Why Wii Shouldn’t Care Anymore, and Neither Should Developers

on November 4, 2009 1:37 PM

In the spring of 2005, we were all introduced to the next generation of gaming, and it came in the form of Microsoft’s Xbox 360. Showing off its cutting edge graphics, robust online community and deep lineup of third party developers, it paved the way as far as what to expect from consoles for the second half of the decade. The 360 was off to a great start by launching a year ahead of everyone else. Waiting for their turns, both Japanese console makers we’re pretty hush-hush on the details on their plans for the next generation. Nintendo probably more quiet than Sony, for a while was referring to their machine simply by its code name: Revolution.

Was Nintendo wrong by giving it such a code name? Absolutely not; because the word by it’s definition means, “major change”, and that’s exactly what the Wii did for the industry as it reached out to people who normally wouldn’t have any interest in gaming and turned them into believers.

bwii-print-moneyFast forward 3 years to present day and Nintendo little white box that could has managed to sell the most amount of hardware in the least amount of time, in the short history of video games. To date the Wii has moved an astounding 56.14 million units (as of September 2009) since launch. As amazing as that sounds, you should see the software sales. With 140 million units of software (in the US) sold they’re currently about 3 million units behind the 360 which had the one year head start, but still 80 million units ahead of Sony’s PS3.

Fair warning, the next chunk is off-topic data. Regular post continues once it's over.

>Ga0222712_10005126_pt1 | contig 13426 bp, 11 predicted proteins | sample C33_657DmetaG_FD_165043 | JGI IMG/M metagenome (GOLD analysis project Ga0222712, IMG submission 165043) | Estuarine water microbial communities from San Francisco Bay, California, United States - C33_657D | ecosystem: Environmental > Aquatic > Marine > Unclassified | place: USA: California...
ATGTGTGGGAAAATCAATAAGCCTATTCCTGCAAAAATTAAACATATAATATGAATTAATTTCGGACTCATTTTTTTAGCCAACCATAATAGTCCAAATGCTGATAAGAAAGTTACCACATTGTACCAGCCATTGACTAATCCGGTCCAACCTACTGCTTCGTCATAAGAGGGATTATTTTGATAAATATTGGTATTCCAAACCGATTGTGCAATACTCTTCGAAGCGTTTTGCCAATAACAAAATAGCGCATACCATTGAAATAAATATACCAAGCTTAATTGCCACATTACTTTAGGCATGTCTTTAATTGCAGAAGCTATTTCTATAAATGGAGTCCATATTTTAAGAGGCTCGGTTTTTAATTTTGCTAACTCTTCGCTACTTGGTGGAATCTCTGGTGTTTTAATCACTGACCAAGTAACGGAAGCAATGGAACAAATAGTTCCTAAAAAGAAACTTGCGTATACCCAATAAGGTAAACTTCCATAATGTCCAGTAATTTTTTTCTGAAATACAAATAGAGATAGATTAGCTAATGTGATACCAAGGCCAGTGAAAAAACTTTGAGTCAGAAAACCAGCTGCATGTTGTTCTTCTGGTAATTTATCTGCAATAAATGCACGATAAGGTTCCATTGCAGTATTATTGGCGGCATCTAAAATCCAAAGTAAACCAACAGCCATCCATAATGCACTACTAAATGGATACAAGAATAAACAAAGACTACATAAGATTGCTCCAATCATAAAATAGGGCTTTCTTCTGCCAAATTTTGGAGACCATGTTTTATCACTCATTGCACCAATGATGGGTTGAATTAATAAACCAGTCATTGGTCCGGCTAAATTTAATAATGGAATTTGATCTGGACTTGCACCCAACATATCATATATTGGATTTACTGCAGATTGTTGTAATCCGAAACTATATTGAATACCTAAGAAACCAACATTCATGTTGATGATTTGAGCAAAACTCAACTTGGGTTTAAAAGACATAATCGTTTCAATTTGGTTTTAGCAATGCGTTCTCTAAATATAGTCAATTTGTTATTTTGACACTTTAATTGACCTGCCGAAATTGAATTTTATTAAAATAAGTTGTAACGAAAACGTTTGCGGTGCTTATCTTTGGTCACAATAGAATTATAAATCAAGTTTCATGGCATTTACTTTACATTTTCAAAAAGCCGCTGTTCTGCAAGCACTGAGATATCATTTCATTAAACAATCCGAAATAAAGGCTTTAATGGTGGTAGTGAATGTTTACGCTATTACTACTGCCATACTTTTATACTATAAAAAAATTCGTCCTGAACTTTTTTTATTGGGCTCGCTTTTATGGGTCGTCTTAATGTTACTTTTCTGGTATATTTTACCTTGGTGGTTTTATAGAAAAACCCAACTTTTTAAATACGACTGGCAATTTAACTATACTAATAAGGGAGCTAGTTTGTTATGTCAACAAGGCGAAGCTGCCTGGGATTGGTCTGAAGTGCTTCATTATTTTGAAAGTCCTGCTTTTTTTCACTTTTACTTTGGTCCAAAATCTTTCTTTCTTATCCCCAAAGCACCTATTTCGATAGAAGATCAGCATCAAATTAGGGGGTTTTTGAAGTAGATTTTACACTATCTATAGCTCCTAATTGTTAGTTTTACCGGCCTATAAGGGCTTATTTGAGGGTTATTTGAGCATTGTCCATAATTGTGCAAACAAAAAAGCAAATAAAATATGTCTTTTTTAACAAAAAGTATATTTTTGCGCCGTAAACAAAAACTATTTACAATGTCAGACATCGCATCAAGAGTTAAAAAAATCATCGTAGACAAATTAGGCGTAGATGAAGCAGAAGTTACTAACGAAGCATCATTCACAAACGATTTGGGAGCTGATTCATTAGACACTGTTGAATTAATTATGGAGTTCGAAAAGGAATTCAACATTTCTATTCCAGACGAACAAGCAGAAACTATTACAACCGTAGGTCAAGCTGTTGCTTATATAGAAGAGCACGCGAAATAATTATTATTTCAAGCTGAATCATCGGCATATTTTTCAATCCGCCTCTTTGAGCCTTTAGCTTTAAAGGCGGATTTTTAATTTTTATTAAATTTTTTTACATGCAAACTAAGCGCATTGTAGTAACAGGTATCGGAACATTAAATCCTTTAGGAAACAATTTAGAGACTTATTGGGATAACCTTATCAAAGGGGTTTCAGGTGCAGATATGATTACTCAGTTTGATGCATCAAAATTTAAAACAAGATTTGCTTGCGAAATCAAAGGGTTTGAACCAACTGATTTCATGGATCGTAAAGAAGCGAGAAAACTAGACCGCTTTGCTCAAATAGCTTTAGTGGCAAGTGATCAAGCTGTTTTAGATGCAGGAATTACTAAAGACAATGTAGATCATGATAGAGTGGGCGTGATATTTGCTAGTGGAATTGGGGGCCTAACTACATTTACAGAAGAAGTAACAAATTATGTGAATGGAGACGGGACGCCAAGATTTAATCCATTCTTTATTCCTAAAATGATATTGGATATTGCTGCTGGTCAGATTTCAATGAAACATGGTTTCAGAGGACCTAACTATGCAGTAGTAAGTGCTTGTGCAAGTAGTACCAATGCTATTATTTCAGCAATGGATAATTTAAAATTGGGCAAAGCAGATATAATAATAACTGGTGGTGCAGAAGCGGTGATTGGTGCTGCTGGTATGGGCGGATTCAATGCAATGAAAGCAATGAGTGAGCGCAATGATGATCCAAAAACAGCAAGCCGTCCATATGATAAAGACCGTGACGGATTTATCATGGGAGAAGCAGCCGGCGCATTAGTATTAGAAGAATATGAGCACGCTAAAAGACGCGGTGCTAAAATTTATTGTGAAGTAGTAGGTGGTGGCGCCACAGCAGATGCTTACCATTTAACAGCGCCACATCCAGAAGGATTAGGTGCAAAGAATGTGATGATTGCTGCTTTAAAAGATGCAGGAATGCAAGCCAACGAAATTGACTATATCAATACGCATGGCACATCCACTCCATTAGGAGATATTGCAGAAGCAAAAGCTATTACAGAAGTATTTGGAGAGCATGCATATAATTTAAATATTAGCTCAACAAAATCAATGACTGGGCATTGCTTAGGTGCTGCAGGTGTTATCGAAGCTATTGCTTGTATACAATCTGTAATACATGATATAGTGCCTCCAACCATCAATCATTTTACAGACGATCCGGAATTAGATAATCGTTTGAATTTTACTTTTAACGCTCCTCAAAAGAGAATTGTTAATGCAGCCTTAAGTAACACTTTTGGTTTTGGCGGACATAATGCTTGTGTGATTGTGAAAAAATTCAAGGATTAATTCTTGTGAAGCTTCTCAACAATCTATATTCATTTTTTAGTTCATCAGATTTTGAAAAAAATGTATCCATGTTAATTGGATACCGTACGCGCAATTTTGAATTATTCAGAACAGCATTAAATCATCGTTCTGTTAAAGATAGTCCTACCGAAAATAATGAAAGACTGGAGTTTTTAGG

I guess it doesn’t take a rocket science to figure out that with such extensive market penetration it should be relatively easy to sell software, yet third party publishers can’t sell games even if their lives depended on it.

This is something that has been plaguing the Nintendo brand for quite sometime now. With the Gamecube, it felt as though 3rd party publishers wanted nothing to do with Nintendo, and now with the Wii every publisher under the sun wants a piece of the 56 million plus user base just can’t go about doing it efficiently. And what’s the one thing standing in their way? Nintendo.

I know your probably like “whaaaa?” but just hear me out. Trust me; know one wants their 3rd party publishers to sell more than Nintendo or any other console manufacturer for that matter. Remember kids, money is made off of the software, not the hardware, so it is imperative that all publishers sell as many games as possible. So how is Nintendo throwing a wrench into that? Easy. No one wants to play games on a Nintendo console if it doesn’t include one of the following: Mario, Samus, Link, Go Karts, or Mii’s (or any combination of the 5).

madworld_game_011With that said, how many times do people read NPD results and wonder why titles like The Conduit, Madworld, and the more recent Dead Space: Extraction don’t sell as many copies as they should. Games like this simply do not work on the Wii, and it makes me ponder, how much longer will this last? How much longer can developers continue pouring in good ideas, time, and effort into a console that of which has the biggest reach yet manages to provide little incentive?